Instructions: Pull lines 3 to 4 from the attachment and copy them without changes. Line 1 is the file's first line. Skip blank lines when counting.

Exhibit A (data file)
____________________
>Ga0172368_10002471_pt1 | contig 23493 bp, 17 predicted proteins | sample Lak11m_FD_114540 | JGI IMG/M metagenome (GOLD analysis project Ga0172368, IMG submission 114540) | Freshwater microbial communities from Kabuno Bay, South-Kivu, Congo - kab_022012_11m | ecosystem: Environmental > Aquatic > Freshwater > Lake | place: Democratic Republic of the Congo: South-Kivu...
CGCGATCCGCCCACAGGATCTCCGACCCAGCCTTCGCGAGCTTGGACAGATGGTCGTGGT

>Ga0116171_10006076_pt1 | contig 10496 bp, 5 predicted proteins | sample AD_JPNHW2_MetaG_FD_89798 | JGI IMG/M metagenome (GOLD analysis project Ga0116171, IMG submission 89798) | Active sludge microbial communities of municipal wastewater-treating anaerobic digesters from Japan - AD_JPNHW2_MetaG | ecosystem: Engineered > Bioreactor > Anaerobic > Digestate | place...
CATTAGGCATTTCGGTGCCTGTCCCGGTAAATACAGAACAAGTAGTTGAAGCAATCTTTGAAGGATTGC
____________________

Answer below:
>Ga0116171_10006076_pt1 | contig 10496 bp, 5 predicted proteins | sample AD_JPNHW2_MetaG_FD_89798 | JGI IMG/M metagenome (GOLD analysis project Ga0116171, IMG submission 89798) | Active sludge microbial communities of municipal wastewater-treating anaerobic digesters from Japan - AD_JPNHW2_MetaG | ecosystem: Engineered > Bioreactor > Anaerobic > Digestate | place...
CATTAGGCATTTCGGTGCCTGTCCCGGTAAATACAGAACAAGTAGTTGAAGCAATCTTTGAAGGATTGC